Ruth D says

I’m approaching 6 months into my new right hip. I’m now at the stage of “wow” I can’t believe what I’ve had done and how it’s possible to recover so well so soon. I’m 46. I was told I have hips of an 80 year old – let me back up a few years. I’m a tennis pro. First a player and now a teaching pro. I estimate that to be about 36 years of shuffling laterally. Compliment that with a few marathons and many half marathons plus some competitive road racing it might be said I’ve had my fair share of hip usage. 6 years ago I was hit on my bike and broke my left iliac crest (Pelvis) – the most painful accident ever and from that point on my reference point to all pain. Breaking my pelvis led to a lot of overuse of the right side protecting my left as much as possible. Eventually it all caught up. Injection after injection in both hips some PT. 2013 I ran two marathons Miami and London – London being the best experience ever running for the Children with Cancer Charity. I ran just fast enough to qualify for the 2014 event. By October 2013 I couldn’t run, couldn’t jog and couldn’t walk without limping,couldn’t lay on hip in bed, it kept me awake basically my quality of life was not so good.. Eventually I could feel the bones literally grinding. i started interviewing surgeons looking for one that would simply tell me I could run again – not just a 5k here and there for the heck of it. After talking to 5 surgeons in and around Philadelphia I found my man at Rothmans Institute. Dr Sharkey. The ironic thing being some 20 years previously I had had dinner with him and his wife as I used to teach tennis to her. I was told there would be no restrictions …none and that I could run as far as I wanted within reason. That was all I had to hear. A couple of weeks later – I had a new hip. In at 6am monday morning out at 1pm the next day with a walking stick. My muscle atrophy going into the operation was significant but compared to coming back from a broken pelvis I knew what to expect in order to get back to where I wanted to be. I hit physical therapy immediately. I ate my super foods, watched everything I put into my body. Rested. Slept. Got my strength back and read Hip Runner blogs.My girlfriend and friends were wonderful in trying to keep my spirits up. We all need motivation. Dr Sharkey recalled a patient he had run into who had just run the Dopey event in Florida – a 5k, 10k. and a marathon all in a weekend. I was allowed to start jogging 5 weeks in to therapy – one min on one min off on the tread mill. The amount of time and distance slowly built it up but i listened carefully to my body. The Philadelphia Broad Street 10 miler was approx 11 weeks after my surgery – it was a long shot but after determining that I couldn’t hurt myself I ran it. Amazingly only 9 mins slower than the year before. 1hr 19or so mins – I’d run but a handful of times – i loved it but I knew it wasn’t the most sensible of things to do.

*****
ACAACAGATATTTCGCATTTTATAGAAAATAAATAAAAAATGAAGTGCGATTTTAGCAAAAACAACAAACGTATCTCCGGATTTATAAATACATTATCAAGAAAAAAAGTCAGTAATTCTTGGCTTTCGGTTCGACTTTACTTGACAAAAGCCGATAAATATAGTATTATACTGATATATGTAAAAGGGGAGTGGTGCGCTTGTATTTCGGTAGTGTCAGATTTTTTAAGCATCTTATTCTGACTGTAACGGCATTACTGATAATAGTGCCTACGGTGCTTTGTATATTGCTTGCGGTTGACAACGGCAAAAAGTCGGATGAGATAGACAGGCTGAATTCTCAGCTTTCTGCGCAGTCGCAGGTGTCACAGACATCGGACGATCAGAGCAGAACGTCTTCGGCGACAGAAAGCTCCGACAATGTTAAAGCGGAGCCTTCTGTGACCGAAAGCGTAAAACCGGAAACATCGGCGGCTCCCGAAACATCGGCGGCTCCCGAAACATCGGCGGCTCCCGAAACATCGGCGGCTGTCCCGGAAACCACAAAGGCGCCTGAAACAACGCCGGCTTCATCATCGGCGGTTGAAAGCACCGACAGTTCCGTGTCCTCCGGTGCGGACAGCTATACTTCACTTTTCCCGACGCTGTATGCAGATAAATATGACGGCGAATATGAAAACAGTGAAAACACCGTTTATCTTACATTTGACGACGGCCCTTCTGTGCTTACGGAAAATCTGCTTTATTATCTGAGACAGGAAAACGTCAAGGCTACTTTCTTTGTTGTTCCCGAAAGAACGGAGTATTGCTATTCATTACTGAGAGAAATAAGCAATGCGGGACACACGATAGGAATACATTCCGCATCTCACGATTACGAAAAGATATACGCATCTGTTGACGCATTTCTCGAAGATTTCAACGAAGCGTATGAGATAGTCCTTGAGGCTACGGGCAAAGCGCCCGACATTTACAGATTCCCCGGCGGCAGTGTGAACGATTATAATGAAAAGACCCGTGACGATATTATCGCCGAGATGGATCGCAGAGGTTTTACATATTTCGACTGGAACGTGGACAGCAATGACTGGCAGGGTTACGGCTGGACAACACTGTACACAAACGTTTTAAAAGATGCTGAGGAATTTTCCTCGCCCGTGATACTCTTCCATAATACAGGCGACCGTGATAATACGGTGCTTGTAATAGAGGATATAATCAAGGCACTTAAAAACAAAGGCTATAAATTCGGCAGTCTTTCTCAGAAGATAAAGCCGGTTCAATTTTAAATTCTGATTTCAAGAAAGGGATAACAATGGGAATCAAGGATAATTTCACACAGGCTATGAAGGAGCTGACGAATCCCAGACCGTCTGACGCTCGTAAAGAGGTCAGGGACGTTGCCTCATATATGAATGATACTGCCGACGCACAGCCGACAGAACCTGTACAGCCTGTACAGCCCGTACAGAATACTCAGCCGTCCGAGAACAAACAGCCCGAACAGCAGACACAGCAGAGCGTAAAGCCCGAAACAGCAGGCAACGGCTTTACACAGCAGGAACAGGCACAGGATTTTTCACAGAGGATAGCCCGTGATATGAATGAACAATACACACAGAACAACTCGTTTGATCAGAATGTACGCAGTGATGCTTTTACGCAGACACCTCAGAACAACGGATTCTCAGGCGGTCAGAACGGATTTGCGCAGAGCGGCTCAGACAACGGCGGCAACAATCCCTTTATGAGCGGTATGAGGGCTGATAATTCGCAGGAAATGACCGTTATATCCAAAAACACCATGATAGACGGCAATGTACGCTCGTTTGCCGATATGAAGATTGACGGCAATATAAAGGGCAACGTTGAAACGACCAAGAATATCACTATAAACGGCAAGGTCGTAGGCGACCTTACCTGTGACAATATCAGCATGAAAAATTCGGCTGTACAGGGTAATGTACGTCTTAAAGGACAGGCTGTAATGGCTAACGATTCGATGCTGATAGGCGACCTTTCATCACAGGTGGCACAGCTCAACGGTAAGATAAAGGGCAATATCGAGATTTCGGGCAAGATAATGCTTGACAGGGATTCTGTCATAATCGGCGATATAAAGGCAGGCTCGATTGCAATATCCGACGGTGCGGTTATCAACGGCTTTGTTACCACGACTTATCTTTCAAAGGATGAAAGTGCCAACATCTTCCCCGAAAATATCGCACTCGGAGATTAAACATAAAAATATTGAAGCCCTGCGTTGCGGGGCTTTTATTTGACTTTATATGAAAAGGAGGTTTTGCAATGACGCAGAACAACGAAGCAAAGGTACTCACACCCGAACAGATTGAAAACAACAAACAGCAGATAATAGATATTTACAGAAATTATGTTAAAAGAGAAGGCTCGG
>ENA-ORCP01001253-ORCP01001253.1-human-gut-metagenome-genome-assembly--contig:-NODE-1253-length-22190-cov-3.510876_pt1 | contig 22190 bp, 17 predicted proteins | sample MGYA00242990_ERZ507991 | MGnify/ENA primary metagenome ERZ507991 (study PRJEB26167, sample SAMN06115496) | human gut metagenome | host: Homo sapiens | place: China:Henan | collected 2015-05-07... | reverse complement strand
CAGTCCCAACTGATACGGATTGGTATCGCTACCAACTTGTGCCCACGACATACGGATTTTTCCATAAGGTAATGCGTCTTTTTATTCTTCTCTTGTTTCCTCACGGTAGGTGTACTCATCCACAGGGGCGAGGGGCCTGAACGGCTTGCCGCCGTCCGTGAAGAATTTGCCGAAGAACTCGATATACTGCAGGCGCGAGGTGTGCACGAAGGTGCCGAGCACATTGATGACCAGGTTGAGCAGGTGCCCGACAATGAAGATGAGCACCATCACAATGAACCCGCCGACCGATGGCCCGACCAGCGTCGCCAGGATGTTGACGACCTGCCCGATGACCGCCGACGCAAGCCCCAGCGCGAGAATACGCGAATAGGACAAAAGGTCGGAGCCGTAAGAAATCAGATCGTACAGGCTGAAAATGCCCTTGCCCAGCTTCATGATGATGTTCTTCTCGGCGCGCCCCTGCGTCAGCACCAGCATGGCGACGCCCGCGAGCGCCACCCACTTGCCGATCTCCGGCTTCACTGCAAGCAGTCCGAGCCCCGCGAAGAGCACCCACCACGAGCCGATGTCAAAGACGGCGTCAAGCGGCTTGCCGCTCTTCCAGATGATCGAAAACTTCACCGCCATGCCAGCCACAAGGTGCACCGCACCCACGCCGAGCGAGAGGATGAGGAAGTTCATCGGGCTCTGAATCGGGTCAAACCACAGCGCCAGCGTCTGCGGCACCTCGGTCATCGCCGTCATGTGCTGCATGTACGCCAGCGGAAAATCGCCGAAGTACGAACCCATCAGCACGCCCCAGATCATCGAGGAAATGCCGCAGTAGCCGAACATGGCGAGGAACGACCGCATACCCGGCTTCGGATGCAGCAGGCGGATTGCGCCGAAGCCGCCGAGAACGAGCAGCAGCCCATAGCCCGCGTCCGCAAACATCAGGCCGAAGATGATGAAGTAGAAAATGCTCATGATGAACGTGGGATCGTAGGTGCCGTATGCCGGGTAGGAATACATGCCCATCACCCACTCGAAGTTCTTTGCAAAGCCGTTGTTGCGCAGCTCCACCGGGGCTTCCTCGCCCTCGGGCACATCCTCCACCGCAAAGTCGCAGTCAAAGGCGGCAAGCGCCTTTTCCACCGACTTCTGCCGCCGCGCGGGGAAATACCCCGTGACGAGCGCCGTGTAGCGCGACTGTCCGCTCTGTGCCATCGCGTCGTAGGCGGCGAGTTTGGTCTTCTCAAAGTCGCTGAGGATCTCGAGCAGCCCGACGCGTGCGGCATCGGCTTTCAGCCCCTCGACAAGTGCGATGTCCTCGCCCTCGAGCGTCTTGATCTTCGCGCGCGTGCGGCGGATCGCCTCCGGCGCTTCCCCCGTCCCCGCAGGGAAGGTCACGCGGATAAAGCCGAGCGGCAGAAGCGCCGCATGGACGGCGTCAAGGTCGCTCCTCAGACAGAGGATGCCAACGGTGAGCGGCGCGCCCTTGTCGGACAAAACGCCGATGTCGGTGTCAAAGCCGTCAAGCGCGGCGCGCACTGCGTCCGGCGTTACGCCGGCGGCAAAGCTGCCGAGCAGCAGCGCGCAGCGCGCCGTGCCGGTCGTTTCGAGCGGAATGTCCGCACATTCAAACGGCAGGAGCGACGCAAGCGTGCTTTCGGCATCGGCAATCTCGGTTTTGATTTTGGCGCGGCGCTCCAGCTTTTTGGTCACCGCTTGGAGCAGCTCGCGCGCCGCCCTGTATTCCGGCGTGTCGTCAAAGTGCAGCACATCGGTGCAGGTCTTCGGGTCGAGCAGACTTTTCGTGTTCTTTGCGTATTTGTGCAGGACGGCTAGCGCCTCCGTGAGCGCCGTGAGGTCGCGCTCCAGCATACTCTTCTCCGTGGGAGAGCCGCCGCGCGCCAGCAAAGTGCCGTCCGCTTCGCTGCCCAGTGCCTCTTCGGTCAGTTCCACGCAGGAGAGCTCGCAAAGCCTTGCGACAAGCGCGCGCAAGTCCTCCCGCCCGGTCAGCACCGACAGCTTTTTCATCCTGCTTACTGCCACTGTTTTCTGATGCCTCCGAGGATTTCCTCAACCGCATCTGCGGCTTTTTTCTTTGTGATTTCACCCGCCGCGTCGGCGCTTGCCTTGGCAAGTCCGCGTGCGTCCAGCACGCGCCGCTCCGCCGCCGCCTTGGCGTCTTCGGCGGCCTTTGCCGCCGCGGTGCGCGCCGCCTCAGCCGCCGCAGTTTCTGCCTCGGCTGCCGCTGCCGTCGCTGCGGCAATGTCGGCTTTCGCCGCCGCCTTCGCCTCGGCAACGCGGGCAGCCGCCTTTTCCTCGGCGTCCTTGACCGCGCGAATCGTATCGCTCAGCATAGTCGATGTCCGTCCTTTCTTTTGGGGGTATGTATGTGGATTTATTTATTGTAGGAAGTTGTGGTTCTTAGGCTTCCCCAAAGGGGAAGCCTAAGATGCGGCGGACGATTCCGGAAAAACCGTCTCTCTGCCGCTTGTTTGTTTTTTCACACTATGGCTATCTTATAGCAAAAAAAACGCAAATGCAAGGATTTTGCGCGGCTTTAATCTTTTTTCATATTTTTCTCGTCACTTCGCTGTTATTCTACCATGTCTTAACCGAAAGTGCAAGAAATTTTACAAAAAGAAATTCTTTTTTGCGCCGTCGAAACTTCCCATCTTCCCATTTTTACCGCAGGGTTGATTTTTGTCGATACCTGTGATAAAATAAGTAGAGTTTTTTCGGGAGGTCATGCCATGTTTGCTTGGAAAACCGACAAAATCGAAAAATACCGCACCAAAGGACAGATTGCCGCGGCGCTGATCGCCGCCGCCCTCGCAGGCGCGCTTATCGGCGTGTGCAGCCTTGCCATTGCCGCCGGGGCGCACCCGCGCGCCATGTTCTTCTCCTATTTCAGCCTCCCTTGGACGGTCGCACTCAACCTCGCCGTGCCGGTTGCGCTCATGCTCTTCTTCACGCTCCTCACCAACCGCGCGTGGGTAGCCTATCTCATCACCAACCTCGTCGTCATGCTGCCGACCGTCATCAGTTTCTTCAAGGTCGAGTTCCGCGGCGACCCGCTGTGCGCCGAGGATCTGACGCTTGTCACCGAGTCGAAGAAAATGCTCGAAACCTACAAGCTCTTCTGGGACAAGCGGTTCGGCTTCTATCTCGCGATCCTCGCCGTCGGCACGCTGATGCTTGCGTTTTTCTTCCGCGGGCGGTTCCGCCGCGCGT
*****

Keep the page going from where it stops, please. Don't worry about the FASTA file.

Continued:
I graduated PT after 7 weeks – but continued to do all my exercises every day. I got back to teaching but not to the level I wanted. I’m working with a trainer now, once a week, but we concentrate on functional movement to strengthen both my hips. My left hip will need to be replaced but right now I’m back to running very comfortably and getting stronger every week. There’s a half marathon coming up at the end of the month which I hope to run in.
I know we are all different, we all recover differently, we are all motivated differently but I have to say with a broken pelvis, a new right hip and a new left hip down the road – that there are situations in life that might seem scary and the end of life as we know it but there’s always a way to know you’re in a better place than someone else. I had a best friend until January this year this year. A few years before she had breast cancer – she beat it and 6 weeks before I told her i was going to have a new hip but I was scared she simply said “If I’m brave enough to beat cancer you’re brave enough for a new hip” A month before I had my hip my friend died she never got to see it. I’ll be running a marathon this year in memory of her – I’ll let you know how it goes.
Thanks for reading

3 thoughts on “Ruth D says

  1. Ruth what a great Report! I am so glad you found a doctor who was supportive of your goal to get back to running. It is definitely not a black and white thing. Sure you can over do it, but if you listen to the hip and only push it so much….you can achieve great things. You are 46. That is when I got my new hip. I have run 2 half marathons this year and in each, I beat my goal time for the year (under 1:25). I am sorry to hear about your friend. So many people play a role in motivating us and moving us beyond what we thought we were capable. Your friend was for you. And now you will be for future HipRunner readers. With all of the obstacles you have faced from the Broken Pelvis to the new hip, you are an inspiration to many. Keep posting! Love these positive reports!

  2. Working with Ruth, I know firsthand that she does not like to stay stationary, so when we at the office found out she was to have a hip replacement I think we were all more concerned about her mental well-being than her physical! She is a machine and to see her recover so fast was awesome. To all other posting on this site: you don’t need to be a top class athlete to return to your normal form, just the motivation and drive. For Ruth, it was her support team and her goal to run again. nice post and good luck to everyone!

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